Performing weeds: Gardening, plant agencies and urban plant conservation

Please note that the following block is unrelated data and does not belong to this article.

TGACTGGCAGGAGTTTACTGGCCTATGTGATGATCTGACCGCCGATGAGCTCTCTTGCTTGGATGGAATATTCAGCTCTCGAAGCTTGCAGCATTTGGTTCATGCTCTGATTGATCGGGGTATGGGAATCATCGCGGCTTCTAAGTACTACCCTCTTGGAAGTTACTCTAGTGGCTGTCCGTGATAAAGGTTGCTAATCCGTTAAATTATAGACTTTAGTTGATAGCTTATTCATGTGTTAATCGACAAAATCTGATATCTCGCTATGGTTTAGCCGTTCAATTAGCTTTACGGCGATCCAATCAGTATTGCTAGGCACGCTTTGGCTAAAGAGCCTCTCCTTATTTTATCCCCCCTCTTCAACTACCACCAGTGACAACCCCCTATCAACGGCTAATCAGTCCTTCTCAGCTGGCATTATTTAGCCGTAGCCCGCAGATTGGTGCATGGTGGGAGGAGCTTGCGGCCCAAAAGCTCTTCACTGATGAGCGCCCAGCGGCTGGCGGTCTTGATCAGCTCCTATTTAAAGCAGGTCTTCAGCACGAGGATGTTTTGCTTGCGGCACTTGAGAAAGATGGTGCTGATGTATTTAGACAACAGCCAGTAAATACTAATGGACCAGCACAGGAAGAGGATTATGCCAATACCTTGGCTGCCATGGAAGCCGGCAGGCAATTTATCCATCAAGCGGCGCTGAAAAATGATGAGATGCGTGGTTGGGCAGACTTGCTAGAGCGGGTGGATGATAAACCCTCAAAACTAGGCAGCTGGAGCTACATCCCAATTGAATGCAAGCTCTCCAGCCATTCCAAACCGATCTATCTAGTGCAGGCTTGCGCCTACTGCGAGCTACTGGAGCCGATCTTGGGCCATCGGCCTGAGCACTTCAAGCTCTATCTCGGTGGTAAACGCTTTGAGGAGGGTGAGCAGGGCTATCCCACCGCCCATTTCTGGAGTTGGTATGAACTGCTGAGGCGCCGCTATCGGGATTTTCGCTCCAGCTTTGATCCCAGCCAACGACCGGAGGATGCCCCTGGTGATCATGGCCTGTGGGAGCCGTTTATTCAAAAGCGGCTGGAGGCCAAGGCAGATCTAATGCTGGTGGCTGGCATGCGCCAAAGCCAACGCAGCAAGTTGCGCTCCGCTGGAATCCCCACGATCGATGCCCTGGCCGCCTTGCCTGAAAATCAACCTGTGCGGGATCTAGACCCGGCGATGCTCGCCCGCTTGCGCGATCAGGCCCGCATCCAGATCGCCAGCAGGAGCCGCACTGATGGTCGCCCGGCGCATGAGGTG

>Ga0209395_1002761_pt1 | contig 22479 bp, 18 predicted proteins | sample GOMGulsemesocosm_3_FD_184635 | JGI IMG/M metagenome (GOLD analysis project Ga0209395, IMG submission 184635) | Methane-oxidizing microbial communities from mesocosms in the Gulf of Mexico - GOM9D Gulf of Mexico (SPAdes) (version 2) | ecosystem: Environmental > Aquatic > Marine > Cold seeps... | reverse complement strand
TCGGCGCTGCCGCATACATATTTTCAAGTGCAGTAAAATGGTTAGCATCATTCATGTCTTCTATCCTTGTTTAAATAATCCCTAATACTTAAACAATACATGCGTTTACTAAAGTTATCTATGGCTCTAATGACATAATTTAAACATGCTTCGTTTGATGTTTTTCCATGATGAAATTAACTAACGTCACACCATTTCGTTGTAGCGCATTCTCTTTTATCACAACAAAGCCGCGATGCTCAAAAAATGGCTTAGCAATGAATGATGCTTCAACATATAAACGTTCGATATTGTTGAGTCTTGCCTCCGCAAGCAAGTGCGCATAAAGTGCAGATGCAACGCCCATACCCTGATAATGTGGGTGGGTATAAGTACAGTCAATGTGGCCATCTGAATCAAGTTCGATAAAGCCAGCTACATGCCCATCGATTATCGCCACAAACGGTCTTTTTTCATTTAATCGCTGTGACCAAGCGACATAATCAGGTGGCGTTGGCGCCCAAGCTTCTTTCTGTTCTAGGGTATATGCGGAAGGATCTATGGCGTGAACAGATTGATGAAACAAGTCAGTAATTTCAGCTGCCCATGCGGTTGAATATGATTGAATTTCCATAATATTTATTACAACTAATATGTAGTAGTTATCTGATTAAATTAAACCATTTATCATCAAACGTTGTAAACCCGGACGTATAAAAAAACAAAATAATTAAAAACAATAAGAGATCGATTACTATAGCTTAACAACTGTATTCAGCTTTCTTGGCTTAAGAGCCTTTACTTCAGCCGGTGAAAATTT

Private domestic gardens have been the site of diverse inquiry in both the social and natural sciences. Intersected by these inquiries this paper focuses on how 'weeds' are (re)constituted through gardening practices in domestic gardens in Christchurch, New Zealand. The paper arises out of an interdisciplinary ecological and social scientific study of the factors influencing the distribution and regeneration of 12 bird-dispersed native woody species from Riccarton Bush, an urban forest remnant of significant ecological rarity, into surrounding residential properties. As part of this study we were especially interested in how people's everyday experiences and encounters in their gardens guide their gardening practices and what possibilities, if any, these create for self-introduced native seedlings to establish, and mature into adults. Drawing inspiration from literatures on human-plant relations we use the concepts of performance, non-human and 'planty' agencies to argue that weeds are performed by people and plants rather than having a pre-determined or pre-figured meaning. Empirically the paper seeks to highlight the diverse, unique and disruptive agencies of plants. Methodologically it reflects on ways of engaging with and researching human-plant relations. In concluding, the paper examines how concepts of performance, non-human and planty agencies can provide insights for weed management and urban plant conservation.... [Show full abstract]
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